In this patient, the problem list at this point is as follows: (1) a middle-aged man with nonspecific feelings of “ill health”; (2) there is a right lower quadrant mass on physical examination, raising suspicion of carcinoma; (3) the liver is enlarged, possibly indicating metastases; (4) the pale appearance suggests anemia; (5) icterus suggests elevated conjugated bilirubin; and (6) the clinically apparent abdominal distention indicates possible ascites. With this constellation of symptoms and signs, the working diagnosis is adenocarcinoma of the colon, possibly the cecum, with liver metastases.
Question 3
The diagnosis of colorectal cancer is made in this patient. What is the definitive treatment of choice?
A
total colectomy
Hint:
See B for explanation
B
surgical removal of the mass
C
removal of the appendix
Hint:
See B for explanation
D
abdominoperineal resection of the rectum
Hint:
See B for explanation
Question 3 Explanation: 
The definitive surgical treatment of choice in this patient (if feasible) is resection of the colonic mass. The preliminary location of the lesion based on physical examination is in the area of the cecum. If this proves to be correct, the colonic resection will involve the removal of the area from the vermiform appendix to the junction of the ascending and transverse colons. With the presence of liver metastasis, this procedure is palliative.
Question 4
Carcinoma of the colon most commonly originates in which of the following?
A
an adenomatous polyp
B
an inflammatory polyp
Hint:
See A for explanation
C
a hyperplastic polyp
Hint:
See A for explanation
D
a benign lymphoid polyp
Hint:
See A for explanation
Question 4 Explanation: 
The majority of colonic adenocarcinomas evolve from adenomas. Adenomas are a premalignant lesion; in the large bowel, the sequence is adenoma, dysplasia in the adenomas, and adenocarcinoma.
Question 5
Adenomatous polyps are found in approximately what percentage of asymptomatic patients who undergo screening?
A
5%
Hint:
See D for explanation
B
10%
Hint:
See D for explanation
C
15%
Hint:
See D for explanation
D
25%
Question 5 Explanation: 
Both adenomas and the subsequent evolved adenocarcinomas increase in incidence with age, and the distribution of adenomas and cancer in the bowel is similar. Overall, adenomatous polyps are found in approximately 25% of asymptomatic patients who undergo screening colonoscopy. The age-related prevalence of adenomatous polyps is 30% at age 50 years, 40% at age 60 years, 50% at age 70 years, and 55% at age 80 years.
Question 6
Which of the following statements best describes the current evidence for fecal occult blood screening as a measure to reduce the morbidity and mortality from colorectal cancer?
A
there is good evidence to include fecal occult blood testing in screening asymptomatic patients older than 50 years for colorectal carcinoma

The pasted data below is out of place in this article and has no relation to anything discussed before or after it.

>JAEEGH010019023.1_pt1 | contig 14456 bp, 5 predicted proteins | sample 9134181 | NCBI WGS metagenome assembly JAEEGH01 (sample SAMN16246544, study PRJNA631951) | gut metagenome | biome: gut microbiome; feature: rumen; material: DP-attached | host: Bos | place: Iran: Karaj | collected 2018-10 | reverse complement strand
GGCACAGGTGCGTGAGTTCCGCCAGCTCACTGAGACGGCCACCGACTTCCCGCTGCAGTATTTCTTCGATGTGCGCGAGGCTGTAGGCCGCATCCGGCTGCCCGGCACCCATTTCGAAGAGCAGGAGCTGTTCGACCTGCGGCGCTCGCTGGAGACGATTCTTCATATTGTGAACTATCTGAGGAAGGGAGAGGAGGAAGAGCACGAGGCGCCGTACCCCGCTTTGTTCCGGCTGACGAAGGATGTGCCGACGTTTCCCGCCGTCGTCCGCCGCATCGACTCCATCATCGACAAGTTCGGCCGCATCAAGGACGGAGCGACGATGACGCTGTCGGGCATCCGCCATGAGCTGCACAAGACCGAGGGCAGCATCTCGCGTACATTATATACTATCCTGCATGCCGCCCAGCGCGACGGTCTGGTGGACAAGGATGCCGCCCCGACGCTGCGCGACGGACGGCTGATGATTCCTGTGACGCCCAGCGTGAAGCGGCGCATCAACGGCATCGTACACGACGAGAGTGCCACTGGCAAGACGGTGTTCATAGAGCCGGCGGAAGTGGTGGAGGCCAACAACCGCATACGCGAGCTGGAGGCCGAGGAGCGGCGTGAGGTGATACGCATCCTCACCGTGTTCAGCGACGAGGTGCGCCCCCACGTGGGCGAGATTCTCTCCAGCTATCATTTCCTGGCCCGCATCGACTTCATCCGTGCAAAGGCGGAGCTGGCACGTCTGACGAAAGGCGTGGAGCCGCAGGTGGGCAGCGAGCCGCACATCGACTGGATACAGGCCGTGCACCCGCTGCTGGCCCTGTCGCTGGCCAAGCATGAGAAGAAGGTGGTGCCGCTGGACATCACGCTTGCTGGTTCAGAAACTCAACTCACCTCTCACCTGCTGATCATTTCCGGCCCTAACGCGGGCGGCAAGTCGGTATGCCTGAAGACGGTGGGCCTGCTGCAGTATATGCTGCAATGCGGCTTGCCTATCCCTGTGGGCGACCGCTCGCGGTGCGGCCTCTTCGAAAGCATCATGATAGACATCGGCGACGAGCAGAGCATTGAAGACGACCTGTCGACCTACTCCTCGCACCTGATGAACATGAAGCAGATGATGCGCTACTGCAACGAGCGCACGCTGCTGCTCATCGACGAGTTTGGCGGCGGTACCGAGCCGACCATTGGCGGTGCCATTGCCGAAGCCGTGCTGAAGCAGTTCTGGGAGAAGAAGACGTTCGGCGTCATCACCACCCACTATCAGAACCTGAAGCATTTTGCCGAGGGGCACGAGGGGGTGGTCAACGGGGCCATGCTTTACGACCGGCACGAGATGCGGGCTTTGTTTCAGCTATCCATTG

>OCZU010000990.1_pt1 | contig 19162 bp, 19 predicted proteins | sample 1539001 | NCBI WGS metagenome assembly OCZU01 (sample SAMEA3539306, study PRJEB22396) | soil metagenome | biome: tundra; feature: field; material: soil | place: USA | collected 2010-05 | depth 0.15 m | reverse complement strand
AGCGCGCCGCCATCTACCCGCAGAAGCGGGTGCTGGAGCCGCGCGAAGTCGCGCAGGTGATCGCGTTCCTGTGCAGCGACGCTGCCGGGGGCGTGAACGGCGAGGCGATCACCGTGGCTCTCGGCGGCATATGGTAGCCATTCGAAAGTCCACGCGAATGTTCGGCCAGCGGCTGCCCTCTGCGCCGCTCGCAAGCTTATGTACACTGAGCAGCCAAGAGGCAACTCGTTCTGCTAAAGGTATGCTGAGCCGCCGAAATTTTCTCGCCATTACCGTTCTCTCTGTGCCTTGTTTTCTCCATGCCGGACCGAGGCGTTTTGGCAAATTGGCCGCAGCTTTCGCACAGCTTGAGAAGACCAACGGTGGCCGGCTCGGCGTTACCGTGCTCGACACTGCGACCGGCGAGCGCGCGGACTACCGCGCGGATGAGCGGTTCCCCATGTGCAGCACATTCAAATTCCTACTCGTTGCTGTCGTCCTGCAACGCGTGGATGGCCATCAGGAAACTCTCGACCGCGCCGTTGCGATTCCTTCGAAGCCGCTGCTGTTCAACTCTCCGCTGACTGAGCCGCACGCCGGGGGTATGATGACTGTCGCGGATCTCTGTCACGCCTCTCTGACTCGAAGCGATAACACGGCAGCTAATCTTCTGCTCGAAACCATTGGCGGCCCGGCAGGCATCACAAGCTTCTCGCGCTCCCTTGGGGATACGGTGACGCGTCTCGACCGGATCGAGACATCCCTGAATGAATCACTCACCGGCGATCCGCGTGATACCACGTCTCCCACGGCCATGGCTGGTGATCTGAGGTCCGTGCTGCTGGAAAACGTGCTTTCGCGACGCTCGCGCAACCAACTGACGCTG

B
there is fair evidence to include fecal occult blood testing in screening asymptomatic patients older than 50 years for colorectal carcinoma
C
there is insufficient evidence to include or to exclude fecal occult blood testing as an effective screening test for colorectal cancer in asymptomatic patients older than 50 years
D
none of the above
Question 6 Explanation: 
The current U.S. Preventive Services Task Force recommends colorectal cancer screening for all people aged 50 years or older. Screening reduces mortality. Acceptable screening methods include annual fecal occult blood testing, colonoscopy, and contrast barium enema. Colonoscopy provides an alternative that will find abnormalities throughout the colon and allows removal of polyps at the same time; however, the major complication rate of 1 in 1000 procedures (under the best of circumstances) and the difficult preparation make many patients concerned about the process. Flexible sigmoidoscopy also provides a clear picture, but only of the distal third of the colon. So-called virtual colonoscopy done by a CT scan cannot replace colonoscopy at this time.
Question 7
Which of the following statements regarding carcinoembryonic antigen (CEA) and colorectal cancer is true?
A
CEA is a cost-effective screening test for colorectal cancer
Hint:
See B for explanation
B
elevated preoperative CEA levels correlate well with postoperative recurrence rate in colorectal cancer
C
CEA is a sensitive test for colorectal cancer
Hint:
See B for explanation
D
CEA is a specific test for colorectal cancer
Hint:
See B for explanation
E
CEA has no value in predicting recurrence in colorectal cancer
Hint:
See B for explanation
Question 7 Explanation: 
CEA is a glycoprotein found in the cell membranes of a number of tissues, a number of body fluids, and a number of secretions including urine and feces. It is also found in malignant neoplasms of the colon and rectum. Because some of the CEA antigen enters the bloodstream, it can be detected by the use of a radioimmunoassay technique of serum. Elevated CEA is not specifically associated with colorectal cancer; abnormally high levels of CEA are also found in patients with other gastrointestinal malignant neoplasms and nongastrointestinal malignant neoplasms. CEA levels are elevated in 70% of patients with an adenocarcinoma of the large bowel, but less than 50% of patients with localized disease are CEA positive. Thus, because of these difficulties with sensitivity and specificity, CEA does not serve as a useful screening procedure, nor is it an accurate diagnostic test for colorectal cancer at a curable stage. However, elevated preoperative CEA levels correlate with postoperative recurrence rate, and failure of CEA to fall to normal levels after resection implies a poor prognosis. CEA is helpful in detecting recurrence after curative surgical resection; if high CEA levels return to normal after operation and then increase progressively during the follow-up period, recurrence of cancer is likely.